Letters of Reference – Some Advice

So, you want a letter of recommendation?  Before you ask any of your teachers for one, here are a few things you need to consider:

How well does the teacher know you?

If the answer is that he or she has only known you a month or so, think about seeking out a teacher from the previous two years.

What has your performance and attitude been like for the instructor you wish to write a letter?

Teachers, by nature, like students and want to help you succeed.  However, when it comes to writing a letter of recommendation, if you have not performed well in a class, the fact that we like you cannot make up for your performance.  If you have made a habit of coming late to class, of not turning in work, or of exhibiting a consistently “underwhelming” attitude, be prepared for the instructor to suggest you seek another reference or for the instructor to mention your shortcomings in his or her letter.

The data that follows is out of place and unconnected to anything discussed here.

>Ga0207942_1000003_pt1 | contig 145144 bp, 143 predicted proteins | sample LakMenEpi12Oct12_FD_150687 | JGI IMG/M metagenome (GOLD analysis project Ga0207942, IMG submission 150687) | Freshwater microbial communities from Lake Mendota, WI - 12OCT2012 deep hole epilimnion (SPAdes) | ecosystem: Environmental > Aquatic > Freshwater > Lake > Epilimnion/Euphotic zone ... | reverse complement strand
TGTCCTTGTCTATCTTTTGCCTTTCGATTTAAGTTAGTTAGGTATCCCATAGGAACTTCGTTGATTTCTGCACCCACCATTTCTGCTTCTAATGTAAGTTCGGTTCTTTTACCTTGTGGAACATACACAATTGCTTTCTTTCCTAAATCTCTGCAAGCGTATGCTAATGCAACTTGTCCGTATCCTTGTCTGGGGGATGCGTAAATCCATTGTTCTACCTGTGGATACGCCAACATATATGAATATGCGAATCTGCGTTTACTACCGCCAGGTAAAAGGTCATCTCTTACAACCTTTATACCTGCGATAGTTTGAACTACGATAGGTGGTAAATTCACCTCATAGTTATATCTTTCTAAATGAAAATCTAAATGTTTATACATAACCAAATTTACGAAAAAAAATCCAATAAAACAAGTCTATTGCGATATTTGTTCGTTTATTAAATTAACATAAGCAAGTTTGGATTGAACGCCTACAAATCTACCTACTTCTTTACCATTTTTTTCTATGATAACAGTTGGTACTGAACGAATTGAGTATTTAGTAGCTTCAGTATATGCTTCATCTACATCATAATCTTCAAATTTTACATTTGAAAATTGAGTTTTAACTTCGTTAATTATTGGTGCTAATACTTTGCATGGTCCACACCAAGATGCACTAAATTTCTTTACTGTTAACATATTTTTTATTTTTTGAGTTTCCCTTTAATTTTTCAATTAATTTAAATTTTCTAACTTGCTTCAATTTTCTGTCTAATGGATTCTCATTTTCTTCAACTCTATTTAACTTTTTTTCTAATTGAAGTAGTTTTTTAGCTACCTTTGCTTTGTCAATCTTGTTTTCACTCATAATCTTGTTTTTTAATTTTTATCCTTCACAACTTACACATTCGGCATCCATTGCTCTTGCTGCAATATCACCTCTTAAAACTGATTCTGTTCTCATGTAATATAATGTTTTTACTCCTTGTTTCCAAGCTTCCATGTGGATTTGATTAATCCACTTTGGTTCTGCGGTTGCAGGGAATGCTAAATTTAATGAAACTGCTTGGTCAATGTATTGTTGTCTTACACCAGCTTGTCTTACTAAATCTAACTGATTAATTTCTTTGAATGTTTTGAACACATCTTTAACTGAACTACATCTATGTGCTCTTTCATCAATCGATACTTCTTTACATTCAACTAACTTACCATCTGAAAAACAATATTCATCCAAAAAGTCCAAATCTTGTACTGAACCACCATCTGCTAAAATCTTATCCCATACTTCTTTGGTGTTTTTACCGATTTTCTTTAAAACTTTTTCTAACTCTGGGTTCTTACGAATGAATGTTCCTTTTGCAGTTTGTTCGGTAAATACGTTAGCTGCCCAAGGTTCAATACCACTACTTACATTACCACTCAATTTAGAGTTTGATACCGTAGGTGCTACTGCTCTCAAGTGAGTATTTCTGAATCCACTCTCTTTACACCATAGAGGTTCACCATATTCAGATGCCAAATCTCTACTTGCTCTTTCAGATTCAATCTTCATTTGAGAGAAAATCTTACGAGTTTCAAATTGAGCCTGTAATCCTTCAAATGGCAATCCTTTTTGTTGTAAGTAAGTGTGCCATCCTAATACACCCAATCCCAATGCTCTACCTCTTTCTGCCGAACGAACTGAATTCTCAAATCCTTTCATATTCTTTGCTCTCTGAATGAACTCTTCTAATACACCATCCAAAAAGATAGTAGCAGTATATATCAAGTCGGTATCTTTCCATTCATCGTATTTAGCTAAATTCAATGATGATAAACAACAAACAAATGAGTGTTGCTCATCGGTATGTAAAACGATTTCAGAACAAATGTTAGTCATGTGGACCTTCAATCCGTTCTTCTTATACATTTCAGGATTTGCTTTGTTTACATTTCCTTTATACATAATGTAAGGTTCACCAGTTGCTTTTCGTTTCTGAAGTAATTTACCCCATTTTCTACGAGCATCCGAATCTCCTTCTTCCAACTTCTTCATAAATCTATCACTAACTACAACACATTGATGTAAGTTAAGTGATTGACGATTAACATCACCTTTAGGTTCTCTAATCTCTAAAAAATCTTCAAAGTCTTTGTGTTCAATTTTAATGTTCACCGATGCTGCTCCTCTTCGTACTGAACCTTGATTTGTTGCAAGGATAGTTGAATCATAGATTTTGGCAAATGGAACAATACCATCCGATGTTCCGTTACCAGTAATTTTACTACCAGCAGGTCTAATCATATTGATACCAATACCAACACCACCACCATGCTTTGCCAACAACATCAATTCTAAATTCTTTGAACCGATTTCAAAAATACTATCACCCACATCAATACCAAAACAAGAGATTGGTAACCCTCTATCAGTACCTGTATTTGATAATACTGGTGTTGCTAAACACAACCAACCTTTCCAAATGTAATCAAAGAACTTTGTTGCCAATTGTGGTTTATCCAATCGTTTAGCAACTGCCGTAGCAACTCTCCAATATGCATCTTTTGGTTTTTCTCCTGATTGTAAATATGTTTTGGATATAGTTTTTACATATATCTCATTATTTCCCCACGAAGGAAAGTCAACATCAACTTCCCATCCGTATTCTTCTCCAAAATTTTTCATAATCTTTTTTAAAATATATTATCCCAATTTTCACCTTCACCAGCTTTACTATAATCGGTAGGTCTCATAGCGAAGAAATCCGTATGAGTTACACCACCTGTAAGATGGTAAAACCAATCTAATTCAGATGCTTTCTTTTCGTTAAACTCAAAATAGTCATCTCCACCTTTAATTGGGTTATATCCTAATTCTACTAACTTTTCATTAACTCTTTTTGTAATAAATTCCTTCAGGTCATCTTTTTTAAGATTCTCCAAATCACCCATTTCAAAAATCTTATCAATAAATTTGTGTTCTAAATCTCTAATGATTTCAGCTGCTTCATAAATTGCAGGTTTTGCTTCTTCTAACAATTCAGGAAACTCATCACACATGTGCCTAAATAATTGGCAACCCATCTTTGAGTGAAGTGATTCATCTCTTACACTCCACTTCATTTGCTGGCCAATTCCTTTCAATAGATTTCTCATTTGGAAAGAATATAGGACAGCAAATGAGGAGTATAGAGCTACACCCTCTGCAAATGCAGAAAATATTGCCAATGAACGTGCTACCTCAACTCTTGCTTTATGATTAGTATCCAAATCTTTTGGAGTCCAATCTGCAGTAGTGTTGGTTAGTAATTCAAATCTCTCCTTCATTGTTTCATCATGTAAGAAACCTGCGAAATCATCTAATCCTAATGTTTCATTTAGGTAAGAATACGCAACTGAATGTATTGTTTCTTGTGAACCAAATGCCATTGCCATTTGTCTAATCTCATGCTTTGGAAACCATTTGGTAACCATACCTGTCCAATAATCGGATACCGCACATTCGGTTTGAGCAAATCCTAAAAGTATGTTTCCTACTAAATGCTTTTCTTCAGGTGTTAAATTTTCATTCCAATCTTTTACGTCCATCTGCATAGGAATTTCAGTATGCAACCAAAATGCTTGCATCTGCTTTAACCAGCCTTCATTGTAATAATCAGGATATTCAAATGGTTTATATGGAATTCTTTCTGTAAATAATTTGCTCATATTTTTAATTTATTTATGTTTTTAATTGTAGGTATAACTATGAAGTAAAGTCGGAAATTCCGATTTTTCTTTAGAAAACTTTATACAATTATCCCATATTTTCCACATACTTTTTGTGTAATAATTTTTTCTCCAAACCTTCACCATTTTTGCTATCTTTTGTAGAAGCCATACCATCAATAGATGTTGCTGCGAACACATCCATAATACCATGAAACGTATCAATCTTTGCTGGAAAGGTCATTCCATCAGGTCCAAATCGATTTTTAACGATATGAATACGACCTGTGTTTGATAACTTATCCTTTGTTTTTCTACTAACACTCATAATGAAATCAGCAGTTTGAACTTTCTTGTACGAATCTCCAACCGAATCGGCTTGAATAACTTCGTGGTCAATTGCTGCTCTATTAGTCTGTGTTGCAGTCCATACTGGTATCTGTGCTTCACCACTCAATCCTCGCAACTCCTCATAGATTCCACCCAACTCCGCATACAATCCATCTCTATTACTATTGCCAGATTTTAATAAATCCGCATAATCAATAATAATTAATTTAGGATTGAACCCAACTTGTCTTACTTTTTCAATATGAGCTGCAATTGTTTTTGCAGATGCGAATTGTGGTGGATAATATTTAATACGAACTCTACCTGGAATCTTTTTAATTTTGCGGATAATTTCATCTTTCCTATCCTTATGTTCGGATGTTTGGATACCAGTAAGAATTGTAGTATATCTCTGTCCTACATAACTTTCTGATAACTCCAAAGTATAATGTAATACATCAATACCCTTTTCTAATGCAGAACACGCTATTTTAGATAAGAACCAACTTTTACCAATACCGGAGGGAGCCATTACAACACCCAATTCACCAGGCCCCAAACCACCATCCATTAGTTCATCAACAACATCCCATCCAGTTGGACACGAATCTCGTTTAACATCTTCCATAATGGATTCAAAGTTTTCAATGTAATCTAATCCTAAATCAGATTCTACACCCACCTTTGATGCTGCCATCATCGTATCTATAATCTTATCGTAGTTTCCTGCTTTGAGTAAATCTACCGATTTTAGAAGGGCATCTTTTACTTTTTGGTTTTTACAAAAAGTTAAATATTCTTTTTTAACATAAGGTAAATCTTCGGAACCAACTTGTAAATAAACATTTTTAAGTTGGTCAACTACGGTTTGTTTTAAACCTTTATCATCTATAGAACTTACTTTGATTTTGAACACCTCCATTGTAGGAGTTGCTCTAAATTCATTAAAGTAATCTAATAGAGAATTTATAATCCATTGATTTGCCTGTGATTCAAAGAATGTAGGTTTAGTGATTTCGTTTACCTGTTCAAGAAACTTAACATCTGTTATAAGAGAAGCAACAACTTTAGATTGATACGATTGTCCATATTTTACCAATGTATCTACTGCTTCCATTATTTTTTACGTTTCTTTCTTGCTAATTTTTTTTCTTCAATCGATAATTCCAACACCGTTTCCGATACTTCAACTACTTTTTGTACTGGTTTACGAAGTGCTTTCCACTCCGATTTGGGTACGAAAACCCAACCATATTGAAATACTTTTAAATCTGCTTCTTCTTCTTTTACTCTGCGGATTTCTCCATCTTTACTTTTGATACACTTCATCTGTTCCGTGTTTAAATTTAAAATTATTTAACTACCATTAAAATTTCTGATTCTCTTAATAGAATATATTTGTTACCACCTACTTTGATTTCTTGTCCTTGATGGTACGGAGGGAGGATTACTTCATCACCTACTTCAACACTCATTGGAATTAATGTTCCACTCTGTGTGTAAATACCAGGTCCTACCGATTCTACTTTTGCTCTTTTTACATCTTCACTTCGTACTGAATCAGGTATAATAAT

What information have you provided?

You need to make sure that you give every teacher you ask to write a letter a copy of your resume, a description of your involvement and progress (academic and extra-curricular) at school, and specific information about the scholarship for or school to which you are applying.  Remember that the more information you provide, the easier it will be for instructors to write fabulous things about you.

How much time have you given the teacher to write the letter?

Letters take time to write, and teachers are busy people.  Please give at least two weeks notice when requesting a letter of reference.

Do you actually intend to use this letter, or are you merely “shopping” for the best letters?

Do not ask an instructor to write a letter unless you actually intend to use it.  Again, letters take time, and it is bad form to ask a teacher to write one just to see what he or she says.

Did you thank the teacher?

Remember that what you asking the teacher to do is not part of the official job description.  In other words, it is a favour.  Make sure that you take the time to write a thank-you note after the letter has been written.  Chocolate works well, too!

(adapted from L. Balla)

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